Three Essays on Built-in Stability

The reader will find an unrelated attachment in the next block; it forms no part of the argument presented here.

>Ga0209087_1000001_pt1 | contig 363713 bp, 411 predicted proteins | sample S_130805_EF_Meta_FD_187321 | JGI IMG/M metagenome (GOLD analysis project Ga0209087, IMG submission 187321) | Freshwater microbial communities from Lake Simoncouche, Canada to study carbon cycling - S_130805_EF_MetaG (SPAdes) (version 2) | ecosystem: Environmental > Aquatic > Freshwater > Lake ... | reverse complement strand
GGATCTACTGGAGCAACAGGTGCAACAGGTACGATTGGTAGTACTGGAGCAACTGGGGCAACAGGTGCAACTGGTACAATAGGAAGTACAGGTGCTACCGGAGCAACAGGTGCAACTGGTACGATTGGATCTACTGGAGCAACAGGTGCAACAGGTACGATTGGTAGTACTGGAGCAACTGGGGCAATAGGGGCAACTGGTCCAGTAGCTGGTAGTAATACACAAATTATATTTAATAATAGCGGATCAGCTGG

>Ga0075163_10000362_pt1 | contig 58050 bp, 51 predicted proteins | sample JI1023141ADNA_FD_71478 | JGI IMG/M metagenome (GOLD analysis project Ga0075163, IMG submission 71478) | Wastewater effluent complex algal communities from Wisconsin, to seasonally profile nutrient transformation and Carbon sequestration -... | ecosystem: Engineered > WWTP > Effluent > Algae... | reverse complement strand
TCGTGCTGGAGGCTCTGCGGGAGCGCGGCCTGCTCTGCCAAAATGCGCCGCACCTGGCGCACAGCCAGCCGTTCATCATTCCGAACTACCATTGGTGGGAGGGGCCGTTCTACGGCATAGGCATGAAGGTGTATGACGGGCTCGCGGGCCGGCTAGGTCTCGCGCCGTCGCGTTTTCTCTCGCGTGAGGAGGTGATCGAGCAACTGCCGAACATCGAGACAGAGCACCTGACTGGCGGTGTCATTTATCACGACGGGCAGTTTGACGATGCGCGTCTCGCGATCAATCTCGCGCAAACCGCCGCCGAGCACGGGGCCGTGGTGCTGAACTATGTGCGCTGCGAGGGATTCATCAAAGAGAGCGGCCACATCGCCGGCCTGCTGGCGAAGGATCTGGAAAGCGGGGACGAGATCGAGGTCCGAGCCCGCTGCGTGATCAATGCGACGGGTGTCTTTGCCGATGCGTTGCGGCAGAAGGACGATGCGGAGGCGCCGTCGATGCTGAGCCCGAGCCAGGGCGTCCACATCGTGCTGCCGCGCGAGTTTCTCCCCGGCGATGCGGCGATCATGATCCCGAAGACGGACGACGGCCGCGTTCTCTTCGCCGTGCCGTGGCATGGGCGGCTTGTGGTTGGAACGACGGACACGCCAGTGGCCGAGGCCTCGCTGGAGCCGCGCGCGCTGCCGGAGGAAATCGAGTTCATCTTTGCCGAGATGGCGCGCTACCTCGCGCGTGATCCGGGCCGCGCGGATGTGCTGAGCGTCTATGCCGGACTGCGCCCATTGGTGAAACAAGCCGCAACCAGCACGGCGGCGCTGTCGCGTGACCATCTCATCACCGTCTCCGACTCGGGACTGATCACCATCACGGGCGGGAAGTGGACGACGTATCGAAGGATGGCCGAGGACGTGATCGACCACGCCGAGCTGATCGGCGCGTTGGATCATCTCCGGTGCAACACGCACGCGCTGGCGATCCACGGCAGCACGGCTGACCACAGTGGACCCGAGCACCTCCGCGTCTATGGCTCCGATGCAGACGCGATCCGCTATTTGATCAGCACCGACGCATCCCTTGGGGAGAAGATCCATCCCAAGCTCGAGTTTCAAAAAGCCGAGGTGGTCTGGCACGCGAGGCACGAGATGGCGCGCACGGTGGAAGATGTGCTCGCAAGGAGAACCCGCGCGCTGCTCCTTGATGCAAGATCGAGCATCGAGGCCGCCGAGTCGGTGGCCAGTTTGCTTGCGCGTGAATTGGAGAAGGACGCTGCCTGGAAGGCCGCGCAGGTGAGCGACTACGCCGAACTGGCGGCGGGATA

This dissertation comprises three essays. The first essay examines the implications of alternative fIscal regimes on output volatility using a series of closed economy models. Two fiscal regimes are considered: a flexible fiscal regime ("Keynes") whereby the government uses fIscal policy in a countercyclical fashion, increasing the budget defIcit when output falls and a rigid fiscal regime ("Hoover") whereby the government balances the budget at each point in time by changing its expenditure. In this essay, I explore which fiscal regime is able to limit output volatility in the presence of shocks. The model involves two important features that make it possible for the flexible approach to fiscal policy to be less not more stabilizing for output. By issuing more bonds during a downturn (to finance temporary deficits), governments create an obligation to work down the debt-ratio in the future. Thus, while conducting fiscal policy a la "Keynes" can reduce the size of a recession initially, it can delay and weaken any eventual recovery and hence make the recession last longer. On the other hand, while the impact effect of a negative shock under "Hoover" is bigger, the speed at which the economy recovers is faster as this fIscal regime avoids the destabilizing part of bond-financed deficits. As a result, depending on the magnitude of the impact and the speed at which the economy recovers from a downturn, output volatility can be higher under "Keynes" . The second feature highlighted in this essay which raises the probability that a rigid annual balanced-budget approach can be superior in reducing output volatility, involves the interaction between fiscal and monetary policy. Monetary policy is modeled by deriving the interest-rate setting rule that is appropriate for meeting the central bank's goal (assumed to be an expected future inflation rate of zero), taking the rest of the macro model as the bank's constraint. Since fiscal policy is part of the system, monetary policy adjusts whenever the fiscal regime changes. In particular, since the rigid fiscal regime avoids the destabilizing part of a bond-financed deficit, the central bank finds it appropriate to put less weight on stabilizing long-term expectations and more weight on the deviations of real output from its target. Traditional analyses of fiscal policy have not allowed for such an endogenous reaction of monetary policy. My results for this essay indicate that the degree of forward-lookingness, the nature of the shock hitting the economy and to some extent the degree of price stickiness are important factors in determining the choice of the best fiscal regime. I find that in an number of cases, the "Hoover" approach minimizes output volatility. In particular, in the micro-based specification and forward-looking version of the model, at least for demand shocks and some common ways of specifying prices, output volatility can be reduced by moving away from a flexible fiscal regime toward one that involves rigid annual budget targets. To check for the robustness of my results, a series of sensitivity tests are performed. The second essay extends the analysis developed in the first essay of this thesis to the small open economy case. The same issues are examined but this time using a richer and more complex framework. Several changes are introduced in this essay. However, despite these changes, I find that the results from this chapter are very similar to those obtained in the closed economy framework. In particular, I find that the "Hoover" approach receives more support when the more forward-looking version of the model is used while the flexible regime dominates the rigid approach when the more backward-looking version of the model is assumed. In addition to the "Keynes" vis "Hoover" debate, several other interesting findings emerge from this essay. For example, in the second essay, I find that a more conservative central bank is more desirable when demand and supply shocks are persistent. This verifies the finding of many other studies which have obtained an identical result using the same framework which however excludes government and open economy considerations. As in the previous chapter, I perform a series of sensitivity tests. The third essay continues this shift in emphasis from fiscal to monetary policy. The third essay is based on two propositions. First the goal of price stability can be achieved with exchange rate targeting, but with also exchange rate flexibility combined with a monetary policy that targets either the price level or an index of wage rates. The three different monetary regimes are assumed to generate the same outcome regarding long-term inflation. As a result, the choice among these alternative monetary regimes can be made on the basis of which fiscal regime delivers the most built-in stability for real output. Second, this essay is based on the beliefthat changes in aggregate demand are a very important source of disturbance in the economy. Since these shocks are costly to society, they generate the desire for built-in stability. The three monetary regimes are compared using several models and I assume that the central bank can target any of these regimes in a modest or aggressive fashion in the face of temporary and on-going shocks in demand. An the models in this essay involve consistent exchange rate expectations and through the existence of intermediate imports, supply-side effects of exchange rate changes. Moreover, all models also incorporate the possibility of an imperfect pass-through of exchange rate movements on prices. My results from this essay indicate that in all of these models, either price level or wage-rate targeting can do as well, or better than exchange rate targeting. However, exchange rate targeting is often the second best policy while the other two monetary regimes switch between the first and third best ranking. Hence exchange rate targeting appears to be more robust to model uncertainty compared to the other two targeting regimes and hence emerges as an appealing compromise.